From the President: Governance for a New Era

By Rudy H. Fichtenbaum

This summer the American Council of Trustees and Alumni (ACTA) issued a report titled Governance for a New Era: A Blueprint for Higher Education Trustees. The report, produced by a panel chaired by City University of New York board chair Benno Schmidt, opens by telling us that taxpayers and families now view unfavorably a system of higher education that was once the envy of the world, believing that they are not getting “value for their investment.” Among the key problems they see, according to the report, are tenure, which adds cost and compromises quality, and political correctness and intolerance, which undermine academic freedom.

This view, which has been promoted by some commentators, is simply unsupported by fact. There has been a dramatic decline over the last thirty-five years in the percentage of faculty positions that are on the tenure track, from 70 percent of all faculty positions to less than 30 percent. If the report’s argument were correct, costs would be declining, quality would be increasing, and academic freedom would be flourishing.

The report laments that students are leaving school unprepared for jobs or serving their communities and are suffering from vast gaps in their knowledge. It points out that graduation rates are low and that tuition is rising, along with student debt. While admitting that there is no single reason for these failures, ACTA asserts that the failure of governance is one of the critical problems, and therefore calls for a new era of engagement by academic leaders and trustees.

The ACTA report criticizes faculty for being too focused on their disciplines and administrators for their preoccupations with growth and prestige. Who can save higher education? The report’s answer: presidents working with trustees charged with seeing the big picture and “making decisions in the best interest of students and the public.” Unfortunately, today’s presidents are paid and act like corporate CEOs, and most trustees are business leaders. As Academe’s editor Aaron Barlow recently wrote, playing on Paul Krugman’s observation that a country is not a company, “Experience in business by no means qualifies one to make decisions about education.”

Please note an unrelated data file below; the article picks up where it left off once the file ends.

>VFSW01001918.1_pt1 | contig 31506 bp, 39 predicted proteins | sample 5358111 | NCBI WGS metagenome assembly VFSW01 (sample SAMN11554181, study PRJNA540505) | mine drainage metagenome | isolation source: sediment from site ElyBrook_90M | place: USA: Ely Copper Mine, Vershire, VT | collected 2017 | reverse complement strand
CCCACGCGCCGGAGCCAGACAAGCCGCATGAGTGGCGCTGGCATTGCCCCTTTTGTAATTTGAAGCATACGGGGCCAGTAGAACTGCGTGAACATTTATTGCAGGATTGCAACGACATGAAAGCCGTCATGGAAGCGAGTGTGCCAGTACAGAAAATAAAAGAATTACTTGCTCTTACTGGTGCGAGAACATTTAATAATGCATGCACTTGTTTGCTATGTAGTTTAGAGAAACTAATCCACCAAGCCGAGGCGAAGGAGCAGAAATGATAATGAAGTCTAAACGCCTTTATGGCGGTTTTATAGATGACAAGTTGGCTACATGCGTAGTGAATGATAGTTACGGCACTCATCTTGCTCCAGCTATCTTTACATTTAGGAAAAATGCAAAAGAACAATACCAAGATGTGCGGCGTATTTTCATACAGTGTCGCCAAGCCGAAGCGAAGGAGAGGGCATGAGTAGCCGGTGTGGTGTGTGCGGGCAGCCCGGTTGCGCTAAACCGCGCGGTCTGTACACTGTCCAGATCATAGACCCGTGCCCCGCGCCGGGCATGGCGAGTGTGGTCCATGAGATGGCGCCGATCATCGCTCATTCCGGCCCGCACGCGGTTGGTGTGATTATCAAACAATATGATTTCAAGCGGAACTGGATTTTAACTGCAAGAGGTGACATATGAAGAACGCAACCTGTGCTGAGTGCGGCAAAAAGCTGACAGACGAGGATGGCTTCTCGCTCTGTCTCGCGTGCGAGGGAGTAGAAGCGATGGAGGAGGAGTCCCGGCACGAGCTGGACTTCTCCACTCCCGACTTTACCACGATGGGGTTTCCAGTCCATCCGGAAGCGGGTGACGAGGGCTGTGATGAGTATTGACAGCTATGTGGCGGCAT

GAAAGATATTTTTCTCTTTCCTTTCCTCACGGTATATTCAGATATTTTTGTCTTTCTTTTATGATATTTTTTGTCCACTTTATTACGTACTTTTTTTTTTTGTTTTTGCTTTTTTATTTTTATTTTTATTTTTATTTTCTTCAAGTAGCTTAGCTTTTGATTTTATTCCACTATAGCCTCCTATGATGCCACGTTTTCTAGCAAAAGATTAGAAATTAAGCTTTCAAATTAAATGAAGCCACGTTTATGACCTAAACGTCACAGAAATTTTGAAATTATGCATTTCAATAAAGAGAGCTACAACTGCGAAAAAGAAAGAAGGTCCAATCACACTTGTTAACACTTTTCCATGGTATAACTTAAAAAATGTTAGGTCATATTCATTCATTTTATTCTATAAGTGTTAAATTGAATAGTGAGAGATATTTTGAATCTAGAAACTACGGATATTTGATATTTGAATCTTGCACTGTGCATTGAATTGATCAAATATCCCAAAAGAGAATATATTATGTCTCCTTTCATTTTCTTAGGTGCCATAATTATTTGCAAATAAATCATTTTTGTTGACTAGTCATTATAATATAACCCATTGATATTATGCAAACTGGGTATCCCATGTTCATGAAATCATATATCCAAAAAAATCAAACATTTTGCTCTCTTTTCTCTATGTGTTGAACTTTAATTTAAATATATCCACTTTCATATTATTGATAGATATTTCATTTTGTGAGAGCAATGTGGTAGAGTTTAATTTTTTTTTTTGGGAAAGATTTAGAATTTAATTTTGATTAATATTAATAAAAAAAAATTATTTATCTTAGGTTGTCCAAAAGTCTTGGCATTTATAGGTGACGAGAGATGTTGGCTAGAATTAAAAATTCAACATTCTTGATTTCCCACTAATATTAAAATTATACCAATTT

ACTA is rightly concerned that competition among institutions of higher education is leading to the “bigger is better” model, to the eschewing of quality, and to a failure to set priorities. In large measure, however, these problems result from the corporatization of higher education, and one of the salient features of corporatization is that trustees are increasingly drawn from business and are heavily influenced by the ideology of competition and the alleged virtues of the “free market.” ACTA’s solution would almost certainly intensify and perpetuate the problem.

The report also argues, with some justification, that often adding new programs stretches already thin resources, forcing institutions to raise tuition. Unfortunately, it does not ask why resources are thin to begin with. Herein lies one of the central problems with its analysis.

In higher education, there is a difference between price and cost. Price is what students pay in the form of tuition and fees. Costs consist of the expenses associated with running an institution. Costs far exceed tuition revenue, particularly at public institutions, where state appropriations, grants, and gifts are also significant sources of revenue.